Rain, a Seattle rain this time without the thunder or lightening.
Up before seven, mother and aunt still asleep upstairs, which is unusual
since in the past they've always been the one's up at dawn, while I was
the one sleeping in. It is grey and cloudy and sprinkling out,
the kind of rain where you turn the windshield wipers on in intermittent
mode and think, well, that's almost too much, so you switch them off. And
then on again. With everyone still in bed I get into the car and take a drive
down 15th through Ballard.
I was surprised to see the mileage on this rental car, a Nissan something
or other, 18 miles on the odometer when I picked it up at the airport. My
guess is I'm its first paying customer. I don't know how large
the gas tank is, but the gauge reads 1/4 empty with 123 miles on the trip
odometer. My poor old '78 Toyota, living and running beyond the expectation
of man and mechanic, gets about 12 miles to the gallon so I fill the 15
gallon tank up every 140 or 150 miles. With the driving I've been doing
in Oakland, I could fill the tank on this Nissan once a month and
never come close to empty. Assuming it has a tank of 15 or 20 gallons.
Not much traffic in the rain this early in the morning and I drive
through town looking for something, I'm not sure what. There are places
serving breakfast, but I'm not hungry and nothing appeals. This is odd.
Food, more a neurotic noise in my life than anything pretty, has
lowered itself in the last year to the level of an almost bearable
background chatter and I often actually eat only when I'm hungry. I
believe this is due either to the achievement of psychological well
being or the acquisition of a wasting disease that will quickly shrink me
down into a pine box. I've been watching this happen, skeptical,
testing its boundaries and last week I decided to see if I might not stop
drinking coffee and Coca Cola. For a while. You know, just to "see" what
happens. Something has been telling me to stop or slow down or skip out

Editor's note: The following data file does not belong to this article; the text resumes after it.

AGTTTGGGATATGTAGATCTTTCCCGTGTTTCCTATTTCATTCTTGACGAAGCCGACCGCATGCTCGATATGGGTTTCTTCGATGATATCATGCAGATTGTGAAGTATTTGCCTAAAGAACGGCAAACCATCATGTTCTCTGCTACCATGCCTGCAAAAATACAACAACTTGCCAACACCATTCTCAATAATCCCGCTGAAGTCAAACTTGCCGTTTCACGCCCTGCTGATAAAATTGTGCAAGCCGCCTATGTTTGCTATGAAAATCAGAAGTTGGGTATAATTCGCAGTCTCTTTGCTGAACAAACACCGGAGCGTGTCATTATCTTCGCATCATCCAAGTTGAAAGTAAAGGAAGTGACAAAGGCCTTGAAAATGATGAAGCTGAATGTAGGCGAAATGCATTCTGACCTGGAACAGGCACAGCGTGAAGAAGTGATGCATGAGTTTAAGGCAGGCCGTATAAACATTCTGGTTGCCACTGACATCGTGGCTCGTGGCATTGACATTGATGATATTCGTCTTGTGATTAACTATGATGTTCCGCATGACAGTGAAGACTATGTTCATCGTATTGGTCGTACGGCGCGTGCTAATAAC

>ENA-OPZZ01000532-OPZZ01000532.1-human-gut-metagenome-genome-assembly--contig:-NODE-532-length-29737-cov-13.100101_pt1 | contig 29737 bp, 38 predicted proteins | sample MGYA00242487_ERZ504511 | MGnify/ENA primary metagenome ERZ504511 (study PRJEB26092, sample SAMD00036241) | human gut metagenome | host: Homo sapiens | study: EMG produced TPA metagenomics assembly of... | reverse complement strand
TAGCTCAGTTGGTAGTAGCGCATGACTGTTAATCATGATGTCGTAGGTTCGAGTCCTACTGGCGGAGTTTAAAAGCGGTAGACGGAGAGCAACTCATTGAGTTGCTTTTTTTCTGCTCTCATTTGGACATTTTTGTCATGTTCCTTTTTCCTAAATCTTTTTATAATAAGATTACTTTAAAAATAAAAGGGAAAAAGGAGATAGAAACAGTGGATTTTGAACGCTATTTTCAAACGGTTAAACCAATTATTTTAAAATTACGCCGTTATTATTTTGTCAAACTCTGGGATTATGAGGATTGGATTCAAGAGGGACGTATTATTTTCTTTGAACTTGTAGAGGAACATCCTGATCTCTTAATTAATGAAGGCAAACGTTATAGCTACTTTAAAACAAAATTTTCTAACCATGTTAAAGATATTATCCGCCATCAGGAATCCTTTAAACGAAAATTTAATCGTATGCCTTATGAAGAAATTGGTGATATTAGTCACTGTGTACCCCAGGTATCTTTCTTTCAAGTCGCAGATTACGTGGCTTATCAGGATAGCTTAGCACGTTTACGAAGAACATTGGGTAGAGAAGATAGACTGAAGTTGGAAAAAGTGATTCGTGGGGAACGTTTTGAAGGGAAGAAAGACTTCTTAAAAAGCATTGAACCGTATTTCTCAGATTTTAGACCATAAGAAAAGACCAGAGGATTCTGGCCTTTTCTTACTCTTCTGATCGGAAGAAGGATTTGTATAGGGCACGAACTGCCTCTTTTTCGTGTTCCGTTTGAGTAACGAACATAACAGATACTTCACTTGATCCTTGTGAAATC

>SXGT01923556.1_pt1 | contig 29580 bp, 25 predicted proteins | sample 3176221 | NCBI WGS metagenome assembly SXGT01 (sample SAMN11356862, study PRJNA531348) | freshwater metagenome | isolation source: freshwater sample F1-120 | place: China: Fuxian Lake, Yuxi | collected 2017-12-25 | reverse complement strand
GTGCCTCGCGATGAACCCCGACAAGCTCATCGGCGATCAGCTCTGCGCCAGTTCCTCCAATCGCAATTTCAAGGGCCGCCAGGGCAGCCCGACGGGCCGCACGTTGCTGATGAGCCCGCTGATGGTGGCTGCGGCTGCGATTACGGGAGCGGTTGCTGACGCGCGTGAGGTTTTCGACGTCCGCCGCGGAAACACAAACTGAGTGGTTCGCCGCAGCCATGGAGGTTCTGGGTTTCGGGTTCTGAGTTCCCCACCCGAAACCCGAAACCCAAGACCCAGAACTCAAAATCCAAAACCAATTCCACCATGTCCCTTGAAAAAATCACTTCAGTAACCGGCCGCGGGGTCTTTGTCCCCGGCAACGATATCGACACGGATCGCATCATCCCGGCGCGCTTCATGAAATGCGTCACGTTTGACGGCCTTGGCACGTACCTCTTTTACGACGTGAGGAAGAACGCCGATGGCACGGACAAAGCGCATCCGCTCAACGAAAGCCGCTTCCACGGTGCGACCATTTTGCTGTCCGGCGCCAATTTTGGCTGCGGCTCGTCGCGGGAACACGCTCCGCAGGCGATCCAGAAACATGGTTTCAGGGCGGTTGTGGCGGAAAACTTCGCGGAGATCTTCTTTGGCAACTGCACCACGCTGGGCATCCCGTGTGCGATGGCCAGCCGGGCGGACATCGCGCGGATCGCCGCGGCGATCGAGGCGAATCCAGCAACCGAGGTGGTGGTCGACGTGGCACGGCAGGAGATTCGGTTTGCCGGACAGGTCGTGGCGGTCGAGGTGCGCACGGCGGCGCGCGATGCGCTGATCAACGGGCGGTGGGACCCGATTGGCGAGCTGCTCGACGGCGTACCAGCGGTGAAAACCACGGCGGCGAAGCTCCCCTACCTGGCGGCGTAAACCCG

altogether on the daily intake of caffeine and I've been thinking for the
first time, well, why not? Other, less interesting or believable sources
like doctors and Oprah have said the same thing, but, you know, they aren't
there in the morning when you strain to make out the image in the mirror
and your mouth feels like blackboard chalk. And it's cold.
Small wood shacks, room enough inside for two servers, sit at the side of
the road touting "espresso". Seattle is serious about coffee. Eateries with
a lumberjack clientele are featuring "espresso grandes". Not much else
seems open. Shops that once advertised donuts are now donut "espresso"
shops, letting you know that your specialty ground caffeine fix is ready,
piping hot on the burner, come in and rest your bones, Mr. Jones, keep
your feet off the furniture. I am immune this morning to blandishments.
Tea, one cup, for health purposes only. The caffeine in tea doesn't count
in my bargain.
Vic and Fran and Vickie are due this afternoon, driving up from
Salem, Oregon. Vic is my uncle, my mother's brother, Fran my aunt and
Vickie, their daughter, my attractive cousin. Vic and Fran and less
often Vickie stay at my aunt Vivienne's for the family parties so I
get to see them once, generally twice a year. One or two days is just
about right to say hello, talk over the things that have happened in the last
six months, reacquaint ourselves with the fact we are members of a larger
family and then go back home to reality. Vickie and I are two of the cousins
who have chosen to live some distance from the homestead. There are other
cousins who have made the same decision for other reasons or for the same
reasons, I don't know, we don't talk a lot about it. I'm not sure we know.
Maybe there's a book we can order.
A call from Vickie. She is still in San Francisco and aunt Fran is
driving up with Vic from Salem. Complications. Vickie wants to know when the
show starts this evening, Gilbert and Sullivan, my cousin John singing one
of the leads, wife Ann in the chorus. Aunt Vivienne is out shopping with my
mother and I have not the slightest clue when it starts. The ladies say show,
we go. When? They'll tell us. I didn't realize it was happening until
yesterday when it was mentioned we had tickets. Is this weird or is this
normal or am I too old or too naive to be asking? I need that book. If only
for my own illucidation.